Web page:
The case for micro-breaks to avoid musculoskeletal injuries

Study finds 30 seconds to one minute can create a lifetime of difference

The case for micro-breaks to avoid musculoskeletal injuries

A groundbreaking study led by researchers at the University of Alberta, sheds light on the efficacy of micro-breaks in reducing muscle fatigue and preventing musculoskeletal injuries among workers engaged in repetitive manual labour.

"The research is trying to figure out if we can do a simple method that is cost-effective, that could potentially reduce the risk of musculoskeletal injuries down the road," explains Karla Beltran Martinez, research coordinator at the University of Alberta.

The study, titled ‘Breaking the Fatigue Cycle: Investigating the Effect of Work-Rest Schedules on Muscle Fatigue in Material Handling Jobs’ was recently published in the journal Sensors.

Repetitive Strain Injury Day is being marked on February 29th and according to the Association of Workers' Compensation Boards of Canada (AWCBC) National Work Injury, Disease and Fatality Statistics report, there were 10,211 accepted lost-time injuries due to musculoskeletal system and connective tissue diseases and disorders in Canada in 2022 (up 2.5% from 2021).

The study findings revealed a significant reduction in muscle fatigue among those who took short "micro-breaks" every 10 minutes compared to those who worked without breaks. Beltran Martinez elaborated on the methodology, stating, "just by doing this, we were actually able to find these differences that we were looking for...significant differences in muscle activities directly from the back, which is more prone to injuries."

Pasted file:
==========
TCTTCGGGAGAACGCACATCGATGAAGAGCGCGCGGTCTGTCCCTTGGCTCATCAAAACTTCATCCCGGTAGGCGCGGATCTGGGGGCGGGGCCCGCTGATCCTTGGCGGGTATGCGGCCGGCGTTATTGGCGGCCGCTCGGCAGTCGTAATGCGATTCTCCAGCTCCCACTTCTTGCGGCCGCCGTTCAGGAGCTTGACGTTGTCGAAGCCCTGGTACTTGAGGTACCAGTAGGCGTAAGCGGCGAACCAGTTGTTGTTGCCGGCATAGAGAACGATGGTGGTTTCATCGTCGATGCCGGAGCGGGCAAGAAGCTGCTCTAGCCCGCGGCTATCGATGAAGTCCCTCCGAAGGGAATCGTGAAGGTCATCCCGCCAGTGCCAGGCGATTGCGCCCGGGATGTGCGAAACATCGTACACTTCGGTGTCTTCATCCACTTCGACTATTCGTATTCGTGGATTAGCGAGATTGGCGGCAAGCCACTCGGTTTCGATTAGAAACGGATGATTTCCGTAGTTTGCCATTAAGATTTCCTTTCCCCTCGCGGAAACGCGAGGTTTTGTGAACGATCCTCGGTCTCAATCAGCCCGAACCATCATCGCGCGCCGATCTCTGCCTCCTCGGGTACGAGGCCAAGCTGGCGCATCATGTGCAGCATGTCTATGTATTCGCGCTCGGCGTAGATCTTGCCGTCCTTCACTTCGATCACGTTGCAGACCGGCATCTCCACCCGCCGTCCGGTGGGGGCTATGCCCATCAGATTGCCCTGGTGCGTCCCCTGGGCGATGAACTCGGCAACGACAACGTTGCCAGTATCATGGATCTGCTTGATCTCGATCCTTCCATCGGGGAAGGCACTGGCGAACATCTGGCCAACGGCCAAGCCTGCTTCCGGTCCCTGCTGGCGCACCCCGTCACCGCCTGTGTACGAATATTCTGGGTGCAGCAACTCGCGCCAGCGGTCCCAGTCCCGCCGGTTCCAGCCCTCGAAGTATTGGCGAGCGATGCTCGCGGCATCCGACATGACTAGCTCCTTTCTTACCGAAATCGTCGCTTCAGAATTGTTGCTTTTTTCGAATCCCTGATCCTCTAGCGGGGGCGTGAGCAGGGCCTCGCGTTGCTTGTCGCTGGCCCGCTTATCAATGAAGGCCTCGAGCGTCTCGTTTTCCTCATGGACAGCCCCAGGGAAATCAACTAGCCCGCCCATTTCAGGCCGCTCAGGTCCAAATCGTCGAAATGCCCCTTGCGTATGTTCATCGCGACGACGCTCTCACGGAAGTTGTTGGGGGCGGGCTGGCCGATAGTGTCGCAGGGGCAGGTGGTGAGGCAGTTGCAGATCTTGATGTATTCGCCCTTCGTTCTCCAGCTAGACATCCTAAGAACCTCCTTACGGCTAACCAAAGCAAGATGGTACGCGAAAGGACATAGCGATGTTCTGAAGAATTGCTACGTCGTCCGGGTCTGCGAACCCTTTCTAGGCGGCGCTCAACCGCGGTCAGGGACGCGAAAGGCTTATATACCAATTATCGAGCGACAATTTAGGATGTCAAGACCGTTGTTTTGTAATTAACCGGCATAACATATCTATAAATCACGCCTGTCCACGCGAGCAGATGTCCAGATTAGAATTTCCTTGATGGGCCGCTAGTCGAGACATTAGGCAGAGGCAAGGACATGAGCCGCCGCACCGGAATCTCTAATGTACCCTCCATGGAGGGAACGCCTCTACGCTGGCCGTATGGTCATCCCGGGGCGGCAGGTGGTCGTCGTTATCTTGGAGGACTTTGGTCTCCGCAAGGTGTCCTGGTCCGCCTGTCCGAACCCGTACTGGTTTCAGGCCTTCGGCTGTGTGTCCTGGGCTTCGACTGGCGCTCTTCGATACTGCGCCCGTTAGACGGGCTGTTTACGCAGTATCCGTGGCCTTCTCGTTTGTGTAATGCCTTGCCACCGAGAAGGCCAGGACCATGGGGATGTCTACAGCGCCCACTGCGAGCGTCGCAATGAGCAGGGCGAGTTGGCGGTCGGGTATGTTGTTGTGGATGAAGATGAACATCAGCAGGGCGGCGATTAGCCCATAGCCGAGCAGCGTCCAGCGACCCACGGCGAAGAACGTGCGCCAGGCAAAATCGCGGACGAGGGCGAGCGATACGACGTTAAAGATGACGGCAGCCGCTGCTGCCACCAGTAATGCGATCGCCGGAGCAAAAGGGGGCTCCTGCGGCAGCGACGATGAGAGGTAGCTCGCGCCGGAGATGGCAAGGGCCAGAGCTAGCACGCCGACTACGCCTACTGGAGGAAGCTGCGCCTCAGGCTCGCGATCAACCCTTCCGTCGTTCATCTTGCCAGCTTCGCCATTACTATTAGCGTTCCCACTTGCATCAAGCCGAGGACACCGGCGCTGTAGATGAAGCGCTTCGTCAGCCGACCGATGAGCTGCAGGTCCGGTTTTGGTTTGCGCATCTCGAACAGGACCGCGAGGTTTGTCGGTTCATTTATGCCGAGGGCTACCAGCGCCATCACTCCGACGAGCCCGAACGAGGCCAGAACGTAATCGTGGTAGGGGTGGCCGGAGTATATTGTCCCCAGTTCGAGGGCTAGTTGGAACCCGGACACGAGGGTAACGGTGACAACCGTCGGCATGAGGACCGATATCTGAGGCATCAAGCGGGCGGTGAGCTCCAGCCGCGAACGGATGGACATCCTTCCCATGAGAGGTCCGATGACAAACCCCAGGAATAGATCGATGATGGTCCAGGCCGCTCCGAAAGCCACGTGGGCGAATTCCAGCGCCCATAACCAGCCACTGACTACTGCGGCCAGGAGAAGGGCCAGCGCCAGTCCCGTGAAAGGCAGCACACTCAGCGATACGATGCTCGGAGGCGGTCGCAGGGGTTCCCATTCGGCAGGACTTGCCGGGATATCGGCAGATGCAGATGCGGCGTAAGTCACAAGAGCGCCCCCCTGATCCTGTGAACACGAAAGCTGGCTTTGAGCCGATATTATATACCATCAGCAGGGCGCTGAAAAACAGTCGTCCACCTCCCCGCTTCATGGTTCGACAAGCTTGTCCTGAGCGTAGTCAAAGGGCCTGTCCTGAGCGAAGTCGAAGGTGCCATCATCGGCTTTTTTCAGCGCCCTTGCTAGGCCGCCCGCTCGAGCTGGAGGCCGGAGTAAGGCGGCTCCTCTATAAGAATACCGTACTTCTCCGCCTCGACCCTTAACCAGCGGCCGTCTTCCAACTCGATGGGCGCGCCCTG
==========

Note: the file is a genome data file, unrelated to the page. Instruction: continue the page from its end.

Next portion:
The study employed inertial sensors to monitor body motion, providing insights into changes in posture over time. "We're really hoping that industries can see that something as easy as one minute break can make a huge difference in the future of their employees."

Beltran Martinez conducted the research under the guidance of Hossein Rouhani, associate professor in the Department of Mechanical engineering and biomedical engineering of the University of Alberta.

When it comes to concerns about productivity, ‘my answer is very straightforward’ says Rouhani. “By measurement, it didn't change productivity…there is no significant difference." But Rouhani says more work needs to be done to optimize break time and frequency.

Looking ahead, Rouhani outlined plans to integrate wearable exoskeletons and optimize worker schedules to further minimize the risk of work-related musculoskeletal disorders. "Our current focus is including these tools, and the next phase would b how we can have a combination of tools so that the ergonomic risks for workers can be minimized.”

In conclusion, Beltran Martinez and Rouhani's research underscores the importance of implementing micro-breaks in the workplace to safeguard worker health without compromising productivity. As industries continue to evolve, adopting such simple yet effective interventions can pave the way for a healthier and more sustainable workforce.